The prohibited from receiving any payment for their
The chants grow louder, Dayne, Dayne, Dayne, its 4’Th and goal, the Badgers trail Michigan by 5 with six seconds left. The winner takes home the title as the 1999 National champions. The ball is snapped, Bollinger drops back, fakes the pass, and pitches it to Dayne. He dodges a tackle, bounces off 2 blue jerseys, and stumbles in the end-zone for the game winning TD. Dayne’s hard work and perseverance paid off and led Wisconsin to a victory.
But who really capitalizes when Ron Dayne leads his team to a National Championship? To Dayne, Paid Off in no way means he will receive a check from the University of Wisconsin. Under current NCAA regulations, all student athletes are prohibited from receiving any payment for their efforts(1). Exploited athletes generate millions of dollars for their schools, and never see a dime. Is this fair?
College sports are big business. Every single day, universities succeed in coaxing the general public into believing that the kindred and pure spirit of amateur athletics serves as the main catalyst for their respective universities desire to field a good team. However, in reality the common motivation for these universities is nothing other that the almighty dollar. For many universities, the athletic program serves as a cash-generating machine. In terms of profit, if all ties with the university were eliminated, an athletic program acting as its own separate entity could compete with some fortune 500 companies. So, why do the vital pieces of the machine, (the players) fail to receive any compensation for their performance? Certainly, a car engine is cared for and maintained, the owner continually spending money to keep it up. The answer lies in the money-hungry universities and their practice of hoarding all the revenue.
Many student-athletes are actually business people, just like students attending business schools and graduate schools. They are many times attending universities because it is a stepping stone en route to a career as a professional athlete,(1) just like an accounting major is studying in order to be recruited by an accounting firm. The lifestyle of a student-athlete is quite different though. A student-athlete must attend practice for 10 to 20 hours per week, travel to games on most weekends during the season, and at the same time, keep up with an academic workload comparable to that of a student without commitment to athletics. But unlike ordinary students without athletics, student-athletes must also many times care for families and spouses. Actually, approximately 24% of student athletes are married, and of that 24%, about 62% have children(1) Of the students without their own spouses or children, many must care for parents and siblings.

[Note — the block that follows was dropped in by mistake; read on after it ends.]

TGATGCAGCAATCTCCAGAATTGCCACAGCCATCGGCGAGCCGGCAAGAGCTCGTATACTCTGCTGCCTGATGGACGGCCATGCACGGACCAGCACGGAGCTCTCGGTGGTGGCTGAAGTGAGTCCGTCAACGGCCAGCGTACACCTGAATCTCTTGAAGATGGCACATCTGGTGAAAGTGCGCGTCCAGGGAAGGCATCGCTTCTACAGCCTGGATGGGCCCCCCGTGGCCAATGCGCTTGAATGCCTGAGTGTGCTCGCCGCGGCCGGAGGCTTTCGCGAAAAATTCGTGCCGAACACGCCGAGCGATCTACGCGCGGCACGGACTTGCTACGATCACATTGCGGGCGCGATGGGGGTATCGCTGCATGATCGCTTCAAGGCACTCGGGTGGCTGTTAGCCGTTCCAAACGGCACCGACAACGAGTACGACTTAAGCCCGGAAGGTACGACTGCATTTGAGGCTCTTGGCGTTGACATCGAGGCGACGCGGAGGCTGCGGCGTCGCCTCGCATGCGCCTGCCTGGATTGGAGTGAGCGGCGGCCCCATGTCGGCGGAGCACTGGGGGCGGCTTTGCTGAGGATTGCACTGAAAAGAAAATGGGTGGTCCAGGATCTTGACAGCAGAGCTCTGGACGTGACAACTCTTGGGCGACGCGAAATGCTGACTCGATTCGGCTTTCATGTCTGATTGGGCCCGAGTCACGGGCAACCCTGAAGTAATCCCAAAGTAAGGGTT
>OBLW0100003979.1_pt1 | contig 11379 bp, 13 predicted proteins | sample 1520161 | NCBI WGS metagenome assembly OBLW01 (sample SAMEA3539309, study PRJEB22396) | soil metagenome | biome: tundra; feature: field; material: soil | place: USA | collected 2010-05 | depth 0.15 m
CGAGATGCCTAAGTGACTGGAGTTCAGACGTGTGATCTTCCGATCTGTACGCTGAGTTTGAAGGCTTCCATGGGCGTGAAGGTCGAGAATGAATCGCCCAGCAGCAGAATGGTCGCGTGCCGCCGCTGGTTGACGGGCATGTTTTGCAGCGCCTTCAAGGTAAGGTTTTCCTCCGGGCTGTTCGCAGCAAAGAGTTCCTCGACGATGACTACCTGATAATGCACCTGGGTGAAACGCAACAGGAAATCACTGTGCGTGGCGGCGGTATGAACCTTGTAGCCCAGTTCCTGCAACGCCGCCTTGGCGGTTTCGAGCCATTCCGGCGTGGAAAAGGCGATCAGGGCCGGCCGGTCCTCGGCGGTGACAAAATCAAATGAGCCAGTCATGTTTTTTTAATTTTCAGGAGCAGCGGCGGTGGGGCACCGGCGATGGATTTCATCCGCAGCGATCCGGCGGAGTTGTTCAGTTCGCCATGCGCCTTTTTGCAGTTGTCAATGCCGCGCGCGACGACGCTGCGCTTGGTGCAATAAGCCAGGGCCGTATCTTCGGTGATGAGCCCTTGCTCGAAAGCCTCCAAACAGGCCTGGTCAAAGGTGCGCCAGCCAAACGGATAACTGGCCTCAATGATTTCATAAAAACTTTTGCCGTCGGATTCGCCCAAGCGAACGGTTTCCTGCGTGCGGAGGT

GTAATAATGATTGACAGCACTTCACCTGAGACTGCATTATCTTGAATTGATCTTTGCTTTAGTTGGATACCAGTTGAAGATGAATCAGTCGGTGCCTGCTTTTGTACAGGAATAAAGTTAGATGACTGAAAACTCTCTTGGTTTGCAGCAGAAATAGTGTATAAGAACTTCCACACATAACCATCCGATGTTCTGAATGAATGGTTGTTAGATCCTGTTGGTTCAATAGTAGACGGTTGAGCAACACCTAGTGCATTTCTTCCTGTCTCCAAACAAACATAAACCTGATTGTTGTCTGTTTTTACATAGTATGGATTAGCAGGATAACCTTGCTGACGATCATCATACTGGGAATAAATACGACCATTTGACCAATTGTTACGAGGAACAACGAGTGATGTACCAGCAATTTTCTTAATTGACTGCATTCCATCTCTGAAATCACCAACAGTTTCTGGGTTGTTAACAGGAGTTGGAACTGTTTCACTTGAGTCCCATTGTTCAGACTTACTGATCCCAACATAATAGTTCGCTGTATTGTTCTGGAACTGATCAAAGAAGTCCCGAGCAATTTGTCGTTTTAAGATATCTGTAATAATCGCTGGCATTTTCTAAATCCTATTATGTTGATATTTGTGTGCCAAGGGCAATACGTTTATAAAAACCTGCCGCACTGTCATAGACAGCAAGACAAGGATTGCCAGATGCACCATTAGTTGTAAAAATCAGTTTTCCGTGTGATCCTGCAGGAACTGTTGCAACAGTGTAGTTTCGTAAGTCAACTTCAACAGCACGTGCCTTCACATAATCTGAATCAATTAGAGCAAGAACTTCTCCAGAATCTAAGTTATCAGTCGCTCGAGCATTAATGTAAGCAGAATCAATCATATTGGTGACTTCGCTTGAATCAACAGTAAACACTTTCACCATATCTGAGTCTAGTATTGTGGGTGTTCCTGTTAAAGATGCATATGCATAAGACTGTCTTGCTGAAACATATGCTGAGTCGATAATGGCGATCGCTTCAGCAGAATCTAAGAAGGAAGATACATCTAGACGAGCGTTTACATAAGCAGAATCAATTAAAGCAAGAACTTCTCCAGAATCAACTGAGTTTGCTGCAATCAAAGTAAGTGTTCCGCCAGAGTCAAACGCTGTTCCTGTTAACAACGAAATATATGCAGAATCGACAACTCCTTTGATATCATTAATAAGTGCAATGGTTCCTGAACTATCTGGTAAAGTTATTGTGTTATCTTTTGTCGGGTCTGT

The rules and regulations regarding the student-athlete are set forth by the NCAA, which serves as the governing body over college athletics. Most college athletes are not wealthy and among the many rules imposed for these privileged individuals, they are not permitted to carry jobs, receive money, rewards, or any type of kickbacks from any sources other than family.
The NCAA does not allow their athletes to hold jobs because the job issue has ramifications on recruiting(1). The NCAA believes some schools would have an unfair recruiting advantage over other schools. That one school could offer a recruit a better job opportunity than another. There is an issue that jobs in different locations would pay athletes different salaries. Walter Byers, who advocated an overhaul of college sports, deregulating the system and treating athletes like other students says, The reasoning behind this one is that an athlete at Alabama might not earn as much working in a Tuscaloosa men’s clothing store as a USC player could earn as an apprentice stagehand in a Hollywood studio.(3)
But really, athletes should not have to work in the first place. While a car cannot run without an engine, a sport cannot be played without athletes.